The implications of COVID-19 are, and will be, far reaching for this sector in the widest sense. What do you think will happen over the next 12 months? What major shifts/changes can we expect?
The airline industry was particularly hard hit by the COVID-19 pandemic as people chose not to fly or were prevented from flying by government travel restrictions and quarantine requirements.
As the world begins to emerge from the worst effects and economies begin to revive, governments will have to ease these restrictions and do so safely using a science-based approach. To encourage this process, airlines will continue to introduce new layers of biosafety to give people confidence to travel. The airport and onboard experience will change, with measures to safeguard customers and employees through additional protective measures, new technology to limit interactions and streamlined processes.
Safety has always been a core value of airlines, and it will be more evident than ever.
COVID-19 is likely to test the ability of every CEO in every sector. What attributes do you think will be important in regard to your own ability to manage your organisation through COVID-19 in 2021/2022?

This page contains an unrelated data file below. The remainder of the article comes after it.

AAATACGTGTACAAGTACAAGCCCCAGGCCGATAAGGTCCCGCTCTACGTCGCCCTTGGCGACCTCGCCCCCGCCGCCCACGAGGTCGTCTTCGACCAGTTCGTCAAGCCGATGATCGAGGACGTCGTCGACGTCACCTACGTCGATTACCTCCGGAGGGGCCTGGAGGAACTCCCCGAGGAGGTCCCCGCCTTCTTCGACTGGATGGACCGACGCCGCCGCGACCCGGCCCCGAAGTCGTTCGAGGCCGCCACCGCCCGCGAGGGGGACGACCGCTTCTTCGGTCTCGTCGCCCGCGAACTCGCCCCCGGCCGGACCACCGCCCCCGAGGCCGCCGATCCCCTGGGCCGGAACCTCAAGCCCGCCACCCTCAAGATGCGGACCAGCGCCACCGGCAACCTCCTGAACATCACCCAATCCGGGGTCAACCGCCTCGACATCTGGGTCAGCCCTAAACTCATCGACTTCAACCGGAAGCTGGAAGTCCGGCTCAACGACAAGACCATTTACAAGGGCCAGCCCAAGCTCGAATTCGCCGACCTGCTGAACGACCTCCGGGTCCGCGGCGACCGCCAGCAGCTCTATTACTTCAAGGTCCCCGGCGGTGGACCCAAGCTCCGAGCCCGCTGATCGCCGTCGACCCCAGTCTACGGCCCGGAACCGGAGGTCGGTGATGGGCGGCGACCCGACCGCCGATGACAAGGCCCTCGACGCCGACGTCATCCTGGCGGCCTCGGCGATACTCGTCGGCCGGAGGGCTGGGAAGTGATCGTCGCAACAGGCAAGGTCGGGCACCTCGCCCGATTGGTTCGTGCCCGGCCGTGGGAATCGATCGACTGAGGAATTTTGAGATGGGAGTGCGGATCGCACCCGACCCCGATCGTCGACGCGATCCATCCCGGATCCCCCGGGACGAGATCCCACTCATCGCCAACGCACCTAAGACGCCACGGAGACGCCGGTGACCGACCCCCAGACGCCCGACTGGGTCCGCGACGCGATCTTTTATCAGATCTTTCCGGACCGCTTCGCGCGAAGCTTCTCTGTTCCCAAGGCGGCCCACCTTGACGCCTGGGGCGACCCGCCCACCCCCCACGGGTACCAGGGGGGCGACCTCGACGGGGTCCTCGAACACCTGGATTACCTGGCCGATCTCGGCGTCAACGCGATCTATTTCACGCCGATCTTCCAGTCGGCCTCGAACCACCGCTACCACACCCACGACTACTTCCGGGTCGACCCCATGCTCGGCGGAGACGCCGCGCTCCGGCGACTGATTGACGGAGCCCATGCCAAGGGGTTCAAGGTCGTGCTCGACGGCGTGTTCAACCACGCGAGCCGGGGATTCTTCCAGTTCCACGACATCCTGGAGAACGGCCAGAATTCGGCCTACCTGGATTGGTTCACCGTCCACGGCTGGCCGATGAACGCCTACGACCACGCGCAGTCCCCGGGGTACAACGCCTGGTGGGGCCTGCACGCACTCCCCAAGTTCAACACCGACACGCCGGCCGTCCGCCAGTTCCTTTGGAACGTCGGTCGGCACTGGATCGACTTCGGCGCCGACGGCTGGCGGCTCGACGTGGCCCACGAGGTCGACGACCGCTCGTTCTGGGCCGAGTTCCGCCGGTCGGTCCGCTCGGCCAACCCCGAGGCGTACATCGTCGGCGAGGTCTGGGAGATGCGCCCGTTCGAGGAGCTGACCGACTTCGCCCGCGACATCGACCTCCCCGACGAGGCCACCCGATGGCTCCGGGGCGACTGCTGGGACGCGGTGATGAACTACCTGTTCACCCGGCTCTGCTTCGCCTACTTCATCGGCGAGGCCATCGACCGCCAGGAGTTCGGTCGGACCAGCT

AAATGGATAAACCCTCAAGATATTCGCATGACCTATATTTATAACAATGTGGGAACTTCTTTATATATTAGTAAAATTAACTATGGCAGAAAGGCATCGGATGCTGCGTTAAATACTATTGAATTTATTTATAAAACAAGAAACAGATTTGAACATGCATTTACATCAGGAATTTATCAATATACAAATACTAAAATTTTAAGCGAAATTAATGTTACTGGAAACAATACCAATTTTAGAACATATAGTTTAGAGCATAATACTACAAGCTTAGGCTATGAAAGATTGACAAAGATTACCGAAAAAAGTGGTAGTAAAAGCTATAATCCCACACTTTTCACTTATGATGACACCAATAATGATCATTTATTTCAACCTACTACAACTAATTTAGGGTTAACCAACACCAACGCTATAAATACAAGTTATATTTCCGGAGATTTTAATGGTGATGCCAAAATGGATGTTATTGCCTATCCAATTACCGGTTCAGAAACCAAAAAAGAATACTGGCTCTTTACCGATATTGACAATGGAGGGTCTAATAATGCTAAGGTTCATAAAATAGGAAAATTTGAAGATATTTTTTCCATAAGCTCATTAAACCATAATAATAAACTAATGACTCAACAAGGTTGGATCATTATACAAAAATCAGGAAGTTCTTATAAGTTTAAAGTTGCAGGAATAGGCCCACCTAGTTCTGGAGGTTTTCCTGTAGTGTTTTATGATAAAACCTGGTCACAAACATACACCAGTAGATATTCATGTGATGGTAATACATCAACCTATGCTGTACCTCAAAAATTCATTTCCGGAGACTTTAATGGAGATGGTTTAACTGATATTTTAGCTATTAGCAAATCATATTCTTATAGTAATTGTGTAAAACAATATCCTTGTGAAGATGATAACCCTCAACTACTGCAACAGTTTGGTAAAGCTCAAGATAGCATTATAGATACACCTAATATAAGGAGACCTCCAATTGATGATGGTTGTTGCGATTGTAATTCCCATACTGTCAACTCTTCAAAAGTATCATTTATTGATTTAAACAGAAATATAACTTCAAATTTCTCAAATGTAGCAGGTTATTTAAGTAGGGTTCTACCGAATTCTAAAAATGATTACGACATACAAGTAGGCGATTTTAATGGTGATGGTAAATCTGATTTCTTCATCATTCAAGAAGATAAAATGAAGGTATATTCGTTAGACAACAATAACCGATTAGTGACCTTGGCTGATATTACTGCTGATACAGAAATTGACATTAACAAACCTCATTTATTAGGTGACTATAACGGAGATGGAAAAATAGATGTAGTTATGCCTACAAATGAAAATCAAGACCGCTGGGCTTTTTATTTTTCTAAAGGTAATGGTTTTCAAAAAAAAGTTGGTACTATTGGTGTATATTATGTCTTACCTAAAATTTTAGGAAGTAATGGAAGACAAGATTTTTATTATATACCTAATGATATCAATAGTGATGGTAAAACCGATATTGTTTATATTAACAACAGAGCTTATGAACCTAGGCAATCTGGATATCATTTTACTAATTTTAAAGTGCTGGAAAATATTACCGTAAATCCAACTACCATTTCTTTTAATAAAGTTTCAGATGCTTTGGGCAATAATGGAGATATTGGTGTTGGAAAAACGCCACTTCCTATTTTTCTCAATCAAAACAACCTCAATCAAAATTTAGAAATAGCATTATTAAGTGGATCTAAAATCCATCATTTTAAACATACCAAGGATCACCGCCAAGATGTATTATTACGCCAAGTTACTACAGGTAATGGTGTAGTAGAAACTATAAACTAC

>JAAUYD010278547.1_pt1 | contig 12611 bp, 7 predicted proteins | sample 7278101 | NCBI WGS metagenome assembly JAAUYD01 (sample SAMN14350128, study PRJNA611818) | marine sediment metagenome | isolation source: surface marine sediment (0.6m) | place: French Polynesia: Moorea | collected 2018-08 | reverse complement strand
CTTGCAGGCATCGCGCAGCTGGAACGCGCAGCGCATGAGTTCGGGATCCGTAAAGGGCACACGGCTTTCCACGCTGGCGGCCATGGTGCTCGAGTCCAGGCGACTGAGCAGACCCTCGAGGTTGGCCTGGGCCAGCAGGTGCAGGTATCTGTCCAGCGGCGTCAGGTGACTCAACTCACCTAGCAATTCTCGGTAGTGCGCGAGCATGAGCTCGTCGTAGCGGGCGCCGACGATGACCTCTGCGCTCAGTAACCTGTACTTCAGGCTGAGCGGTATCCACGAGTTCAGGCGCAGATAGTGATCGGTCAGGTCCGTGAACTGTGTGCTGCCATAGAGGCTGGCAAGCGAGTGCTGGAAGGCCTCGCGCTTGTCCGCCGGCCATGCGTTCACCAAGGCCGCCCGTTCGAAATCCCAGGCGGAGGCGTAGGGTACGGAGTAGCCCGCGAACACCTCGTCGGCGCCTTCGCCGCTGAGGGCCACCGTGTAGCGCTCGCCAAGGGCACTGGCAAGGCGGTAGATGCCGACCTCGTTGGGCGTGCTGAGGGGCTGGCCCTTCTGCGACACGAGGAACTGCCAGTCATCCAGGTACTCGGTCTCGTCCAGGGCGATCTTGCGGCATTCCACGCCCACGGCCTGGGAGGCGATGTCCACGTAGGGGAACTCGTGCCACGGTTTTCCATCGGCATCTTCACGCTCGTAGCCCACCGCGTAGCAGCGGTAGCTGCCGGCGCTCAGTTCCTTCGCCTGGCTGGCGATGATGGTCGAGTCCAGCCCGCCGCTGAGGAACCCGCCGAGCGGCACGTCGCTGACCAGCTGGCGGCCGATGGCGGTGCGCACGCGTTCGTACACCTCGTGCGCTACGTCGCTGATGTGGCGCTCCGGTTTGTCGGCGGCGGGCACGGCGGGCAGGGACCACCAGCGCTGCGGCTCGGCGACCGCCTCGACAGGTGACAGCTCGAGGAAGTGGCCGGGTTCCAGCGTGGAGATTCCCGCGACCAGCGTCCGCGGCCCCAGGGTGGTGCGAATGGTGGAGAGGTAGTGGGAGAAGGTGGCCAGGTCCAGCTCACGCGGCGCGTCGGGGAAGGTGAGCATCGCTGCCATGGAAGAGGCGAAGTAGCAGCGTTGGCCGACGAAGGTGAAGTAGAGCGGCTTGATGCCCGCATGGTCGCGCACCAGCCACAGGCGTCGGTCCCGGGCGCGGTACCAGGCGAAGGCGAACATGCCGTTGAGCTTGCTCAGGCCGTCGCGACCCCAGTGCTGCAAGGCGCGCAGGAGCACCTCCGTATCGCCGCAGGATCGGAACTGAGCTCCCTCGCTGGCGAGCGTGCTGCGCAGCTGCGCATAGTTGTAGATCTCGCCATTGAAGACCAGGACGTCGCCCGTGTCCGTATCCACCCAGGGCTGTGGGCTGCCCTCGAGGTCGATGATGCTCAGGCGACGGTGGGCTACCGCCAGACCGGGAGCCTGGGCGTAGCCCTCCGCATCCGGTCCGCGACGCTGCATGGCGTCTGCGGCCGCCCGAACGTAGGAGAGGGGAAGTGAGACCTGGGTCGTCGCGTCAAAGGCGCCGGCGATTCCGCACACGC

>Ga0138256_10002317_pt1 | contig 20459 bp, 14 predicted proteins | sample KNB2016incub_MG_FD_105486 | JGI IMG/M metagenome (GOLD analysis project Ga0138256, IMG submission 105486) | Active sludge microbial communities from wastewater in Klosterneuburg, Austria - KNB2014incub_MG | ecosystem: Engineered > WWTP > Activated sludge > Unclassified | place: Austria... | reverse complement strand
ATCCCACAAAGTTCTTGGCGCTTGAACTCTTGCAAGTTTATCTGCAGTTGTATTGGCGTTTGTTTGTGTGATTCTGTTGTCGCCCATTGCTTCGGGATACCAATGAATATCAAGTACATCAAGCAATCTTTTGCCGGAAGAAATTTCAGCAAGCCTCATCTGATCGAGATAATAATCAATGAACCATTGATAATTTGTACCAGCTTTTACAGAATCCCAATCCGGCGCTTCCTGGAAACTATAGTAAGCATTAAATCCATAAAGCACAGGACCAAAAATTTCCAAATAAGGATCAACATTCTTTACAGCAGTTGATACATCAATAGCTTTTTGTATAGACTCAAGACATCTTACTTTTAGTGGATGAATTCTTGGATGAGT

For Air Canada, the key has been to act quickly and seek ways to continuously enhance our already robust safety practices. We were among the first to reduce flying to China when the pandemic began and also among the first airlines to introduce customer temperature screening and make facial coverings mandatory onboard.
We have developed partnerships with outside expert advisers and biotech companies to help us further develop our response. We intend to continue adding protective layers to further reassure our customers and protect our employees and we have a culture of continuous improvement that will enable us to do this.
What do we need to do differently as sector to ensure we maximise the health of the sector over the course of 2021/2022?
It is widely expected that airlines that survive will emerge smaller, more focused and even more competitive than prior to COVID-19. This will be good for consumers, as each carrier will be working hard to regain its previous customer levels. As an industry, however, we must continue to collectively work on building customer confidence that travel is safe in the post-pandemic era, particularly as we await a vaccine. This will require sharing best practices and working cooperatively with each other and other industry partners, such as airports, to ensure the entire travel experience is as safe as it can be.
The industry already cooperates well in terms of safety so this should be readily achievable.